Tiger Woods’ secret weapon this week at the U.S. Open? It could be his ‘Player Support’

PINEHURST, N.C. — Fifteen-time major champion Tiger Woods has a 15-year-old as his eyes and ears this week at the 124th U.S. Open at Pinehurst No. 2 – son Charlie.

“I think having Charlie out here is very special. To have the father-son relationship that we have and to extend it into this part of both of our lives, he’s playing a lot of junior golf, and I’m still playing out here,” Tiger said.

Charlie has been inside the ropes and on the range with a player support badge, making him the closest thing Tiger has to an official coach.

“As far as his responsibilities, it’s the same. I trust him with my swing and my game. He’s seen it more than anybody else in the world. He’s seen me hit more golf balls than anyone,” Tiger explained of Charlie’s role. “I tell him what to look for, especially with putting. He gave me a couple little side bits today, which was great, because I get so entrenched in hitting certain putts to certain pins, I tend to forget some of the things I’m working on.”

Photos: Tiger Woods at the 2024 U.S. Open at Pinehurst No. 2

Tiger, a three-time U.S. Open champion, played a practice round on Tuesday with Max Homa and 25-year-old Australian pro Min Woo Lee with Charlie by his side every step of the way.

“It’s neat for him to see the guys that he watches on TV and YouTube and TikTok, whatever the hell it is that they do,” Tiger said. “He was very excited today to watch Max and Min Woo and watch them hit golf balls. They’ve talked to him quite a bit, especially Min Woo and him. I think they’re closer in age than I am to anybody else. It’s great. It’s great for us to be able to share these moments together.”

Tiger, 48, hasn’t competed since missing the cut last month at the PGA Championship with a 36-hole total of 7-over 149. In his past 22 starts in majors, he has missed the cut 10 times and withdrawn twice. Still, he expressed confidence that his body is getting stronger from injuries suffered in February 2021 car crash and that he’s capable of contending this week.

“I do,” he said. “I feel like I have the strength to be able to do it. It’s just a matter of doing it.

“This golf course is going to test every single aspect of your game, especially mentally, and just the mental discipline that it takes to play this particular golf course, it’s going to take a lot.”

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Woods finished T-3 at Pinehurst in 1999 and second in 2005 but missed the 2014 U.S. Open here. He said this is the first time he’s been back since the famed Donald Ross layout underwent a restoration by Coore-Crenshaw ahead of the 2014 Open won by Martin Kaymer. In preparation for the course’s turtleback greens, Woods has been spending extra time at home with his putter but said that can only do so much.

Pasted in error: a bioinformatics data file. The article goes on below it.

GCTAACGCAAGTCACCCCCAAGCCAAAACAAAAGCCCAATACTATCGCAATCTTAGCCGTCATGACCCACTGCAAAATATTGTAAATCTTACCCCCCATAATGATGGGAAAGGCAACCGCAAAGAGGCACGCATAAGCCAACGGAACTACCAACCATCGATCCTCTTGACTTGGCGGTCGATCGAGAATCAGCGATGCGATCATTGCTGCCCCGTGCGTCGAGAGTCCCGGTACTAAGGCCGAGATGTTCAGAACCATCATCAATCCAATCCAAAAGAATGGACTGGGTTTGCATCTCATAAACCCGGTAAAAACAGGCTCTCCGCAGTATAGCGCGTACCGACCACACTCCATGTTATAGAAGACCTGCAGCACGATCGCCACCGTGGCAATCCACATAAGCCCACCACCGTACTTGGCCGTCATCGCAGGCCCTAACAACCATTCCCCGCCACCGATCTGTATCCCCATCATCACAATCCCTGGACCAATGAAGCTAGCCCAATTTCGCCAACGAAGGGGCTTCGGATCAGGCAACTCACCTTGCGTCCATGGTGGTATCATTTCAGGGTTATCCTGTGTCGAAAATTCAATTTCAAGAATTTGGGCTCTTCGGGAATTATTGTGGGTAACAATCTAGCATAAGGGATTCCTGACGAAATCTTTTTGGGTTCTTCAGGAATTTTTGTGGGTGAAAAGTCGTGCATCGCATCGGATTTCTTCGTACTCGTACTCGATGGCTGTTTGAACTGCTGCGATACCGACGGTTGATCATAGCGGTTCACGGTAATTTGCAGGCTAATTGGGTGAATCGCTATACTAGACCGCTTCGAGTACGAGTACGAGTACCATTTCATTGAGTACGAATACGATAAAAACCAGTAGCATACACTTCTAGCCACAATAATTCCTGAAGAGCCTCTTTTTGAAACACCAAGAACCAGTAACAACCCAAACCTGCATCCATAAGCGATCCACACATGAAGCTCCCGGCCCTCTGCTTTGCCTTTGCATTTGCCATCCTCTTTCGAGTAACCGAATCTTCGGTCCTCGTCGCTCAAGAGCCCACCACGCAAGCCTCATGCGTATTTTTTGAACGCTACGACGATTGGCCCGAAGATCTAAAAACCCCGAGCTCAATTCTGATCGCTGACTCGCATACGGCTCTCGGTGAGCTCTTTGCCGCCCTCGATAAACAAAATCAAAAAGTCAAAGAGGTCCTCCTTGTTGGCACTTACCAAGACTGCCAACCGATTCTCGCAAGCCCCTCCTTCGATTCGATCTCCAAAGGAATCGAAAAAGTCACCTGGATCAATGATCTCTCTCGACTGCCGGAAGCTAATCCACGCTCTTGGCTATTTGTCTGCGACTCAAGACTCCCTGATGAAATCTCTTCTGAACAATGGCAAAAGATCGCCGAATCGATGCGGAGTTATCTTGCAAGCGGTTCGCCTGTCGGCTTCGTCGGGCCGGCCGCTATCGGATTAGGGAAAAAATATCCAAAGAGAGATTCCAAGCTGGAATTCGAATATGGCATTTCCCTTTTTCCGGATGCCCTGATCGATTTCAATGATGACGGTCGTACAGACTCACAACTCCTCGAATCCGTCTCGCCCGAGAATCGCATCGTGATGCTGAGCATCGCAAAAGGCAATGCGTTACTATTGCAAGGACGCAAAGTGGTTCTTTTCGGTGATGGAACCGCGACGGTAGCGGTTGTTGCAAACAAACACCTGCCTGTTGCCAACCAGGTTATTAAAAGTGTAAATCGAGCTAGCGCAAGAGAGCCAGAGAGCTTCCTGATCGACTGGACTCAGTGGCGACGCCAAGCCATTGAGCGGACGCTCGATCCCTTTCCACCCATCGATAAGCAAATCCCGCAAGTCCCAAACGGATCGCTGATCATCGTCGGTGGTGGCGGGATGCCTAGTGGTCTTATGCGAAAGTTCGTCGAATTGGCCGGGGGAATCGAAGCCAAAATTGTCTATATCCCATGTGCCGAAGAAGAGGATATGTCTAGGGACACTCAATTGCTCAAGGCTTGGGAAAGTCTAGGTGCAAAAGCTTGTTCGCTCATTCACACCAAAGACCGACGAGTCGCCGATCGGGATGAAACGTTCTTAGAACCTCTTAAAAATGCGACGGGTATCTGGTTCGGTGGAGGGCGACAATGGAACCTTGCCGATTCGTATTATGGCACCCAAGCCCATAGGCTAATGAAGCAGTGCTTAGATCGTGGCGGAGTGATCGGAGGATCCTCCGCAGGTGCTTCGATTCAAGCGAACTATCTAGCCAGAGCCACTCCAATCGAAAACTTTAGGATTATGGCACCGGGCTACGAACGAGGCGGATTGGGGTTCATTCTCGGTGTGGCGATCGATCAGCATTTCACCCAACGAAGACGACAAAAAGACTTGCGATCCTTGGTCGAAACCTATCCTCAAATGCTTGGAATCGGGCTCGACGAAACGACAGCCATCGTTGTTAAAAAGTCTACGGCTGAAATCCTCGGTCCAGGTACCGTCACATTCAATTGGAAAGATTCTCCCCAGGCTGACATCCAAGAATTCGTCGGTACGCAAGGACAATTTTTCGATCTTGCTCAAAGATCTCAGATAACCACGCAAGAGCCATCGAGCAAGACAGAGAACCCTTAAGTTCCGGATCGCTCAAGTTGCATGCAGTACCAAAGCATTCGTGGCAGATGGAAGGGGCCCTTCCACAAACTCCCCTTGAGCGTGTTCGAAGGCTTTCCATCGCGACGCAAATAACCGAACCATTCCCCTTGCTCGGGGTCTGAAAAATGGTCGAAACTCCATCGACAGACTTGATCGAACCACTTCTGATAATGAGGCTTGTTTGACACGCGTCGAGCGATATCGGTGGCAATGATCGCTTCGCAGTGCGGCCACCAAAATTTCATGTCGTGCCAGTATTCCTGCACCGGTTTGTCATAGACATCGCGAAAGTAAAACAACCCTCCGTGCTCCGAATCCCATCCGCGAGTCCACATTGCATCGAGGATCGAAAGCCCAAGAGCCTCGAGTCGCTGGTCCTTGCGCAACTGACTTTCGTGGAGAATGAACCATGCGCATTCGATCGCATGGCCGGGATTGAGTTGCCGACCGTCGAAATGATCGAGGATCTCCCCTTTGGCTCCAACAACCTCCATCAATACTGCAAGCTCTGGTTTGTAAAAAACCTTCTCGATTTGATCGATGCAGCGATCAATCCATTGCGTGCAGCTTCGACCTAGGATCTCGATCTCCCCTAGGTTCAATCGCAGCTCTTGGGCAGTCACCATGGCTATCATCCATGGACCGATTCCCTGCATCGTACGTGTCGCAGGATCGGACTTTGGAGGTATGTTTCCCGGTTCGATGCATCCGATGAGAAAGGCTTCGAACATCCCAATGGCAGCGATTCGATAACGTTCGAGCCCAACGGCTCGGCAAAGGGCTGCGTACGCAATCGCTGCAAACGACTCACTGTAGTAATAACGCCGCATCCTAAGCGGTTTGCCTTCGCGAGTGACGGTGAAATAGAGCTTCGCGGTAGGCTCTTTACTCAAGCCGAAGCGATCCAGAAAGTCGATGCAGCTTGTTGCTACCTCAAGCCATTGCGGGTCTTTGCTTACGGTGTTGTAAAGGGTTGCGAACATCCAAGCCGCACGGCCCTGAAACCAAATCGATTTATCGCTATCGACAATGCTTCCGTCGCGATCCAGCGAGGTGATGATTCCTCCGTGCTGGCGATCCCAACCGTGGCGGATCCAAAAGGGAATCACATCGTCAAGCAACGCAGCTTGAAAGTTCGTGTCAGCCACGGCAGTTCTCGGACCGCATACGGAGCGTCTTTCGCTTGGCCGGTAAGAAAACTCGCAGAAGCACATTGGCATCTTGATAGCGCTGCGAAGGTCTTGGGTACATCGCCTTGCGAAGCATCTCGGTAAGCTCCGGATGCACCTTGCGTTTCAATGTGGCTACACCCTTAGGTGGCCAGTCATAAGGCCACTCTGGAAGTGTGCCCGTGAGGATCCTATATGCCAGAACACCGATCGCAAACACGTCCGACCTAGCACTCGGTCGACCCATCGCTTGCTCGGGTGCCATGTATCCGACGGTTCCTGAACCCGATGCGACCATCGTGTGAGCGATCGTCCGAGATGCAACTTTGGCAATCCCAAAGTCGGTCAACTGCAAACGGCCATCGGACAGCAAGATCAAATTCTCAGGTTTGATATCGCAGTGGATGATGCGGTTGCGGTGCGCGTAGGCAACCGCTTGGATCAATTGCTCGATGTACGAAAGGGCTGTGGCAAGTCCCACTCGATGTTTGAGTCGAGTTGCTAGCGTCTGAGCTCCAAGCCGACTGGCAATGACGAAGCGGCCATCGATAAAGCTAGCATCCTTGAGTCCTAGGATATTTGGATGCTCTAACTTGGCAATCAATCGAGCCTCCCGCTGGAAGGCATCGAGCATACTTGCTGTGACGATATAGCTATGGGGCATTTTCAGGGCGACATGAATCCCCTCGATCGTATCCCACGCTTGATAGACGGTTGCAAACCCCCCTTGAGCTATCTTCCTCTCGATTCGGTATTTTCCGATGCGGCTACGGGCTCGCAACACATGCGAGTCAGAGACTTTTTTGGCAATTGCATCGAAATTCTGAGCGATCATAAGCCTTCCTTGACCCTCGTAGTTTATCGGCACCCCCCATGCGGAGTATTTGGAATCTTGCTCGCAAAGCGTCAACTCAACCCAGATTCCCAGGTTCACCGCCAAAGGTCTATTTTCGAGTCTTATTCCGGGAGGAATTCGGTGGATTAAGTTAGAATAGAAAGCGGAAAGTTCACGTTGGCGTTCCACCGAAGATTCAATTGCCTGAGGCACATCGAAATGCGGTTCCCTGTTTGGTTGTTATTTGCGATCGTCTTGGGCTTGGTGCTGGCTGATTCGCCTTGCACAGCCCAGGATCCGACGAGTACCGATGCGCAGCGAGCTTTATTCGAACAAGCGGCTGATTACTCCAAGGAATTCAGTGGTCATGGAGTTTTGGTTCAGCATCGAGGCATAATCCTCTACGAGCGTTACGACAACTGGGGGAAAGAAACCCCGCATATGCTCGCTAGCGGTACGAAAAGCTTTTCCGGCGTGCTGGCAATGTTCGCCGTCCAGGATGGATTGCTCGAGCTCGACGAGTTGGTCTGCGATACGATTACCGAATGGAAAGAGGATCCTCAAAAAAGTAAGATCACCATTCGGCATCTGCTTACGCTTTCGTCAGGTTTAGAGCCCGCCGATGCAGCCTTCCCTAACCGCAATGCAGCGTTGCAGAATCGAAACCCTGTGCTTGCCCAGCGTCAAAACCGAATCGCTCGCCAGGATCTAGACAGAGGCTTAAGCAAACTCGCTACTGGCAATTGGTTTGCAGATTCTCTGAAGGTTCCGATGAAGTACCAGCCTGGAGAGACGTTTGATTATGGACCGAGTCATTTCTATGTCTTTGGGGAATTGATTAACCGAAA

“Nothing can simulate what we have here this particular week, the amount of little shots and the knobs and run-offs, and either using wedges or long irons or woods around the greens or even putter,” he said. “There’s so many different shots that you really can’t simulate unless you get on the property. That’s one of the reasons I came up here last Tuesday.”

How challenging will the greens be? “It depends how severe the USGA wants to make this and how close they want to get us up to those sides,” he said. “But I foresee just like in ’05 watching some of the guys play ping-pong back and forth. It could happen.”

Woods also will be receiving the USGA’s highest honor, the Bob Jones Award, during a ceremony on Tuesday evening. Tiger and Jones both won nine USGA titles, sharing the record for the most USGA championships. Tiger would like nothing more than to break that tie and become the first to reach double digits.

“I think anytime you’re in association with Mr. Jones, it’s always incredible,” Tiger said. “What he did in his amateur career, winning the Ams and the Opens and then obviously creating Augusta National, the fact that I get a chance to be honored with his award tonight, it’s very special.”

Story originally appeared on GolfWeek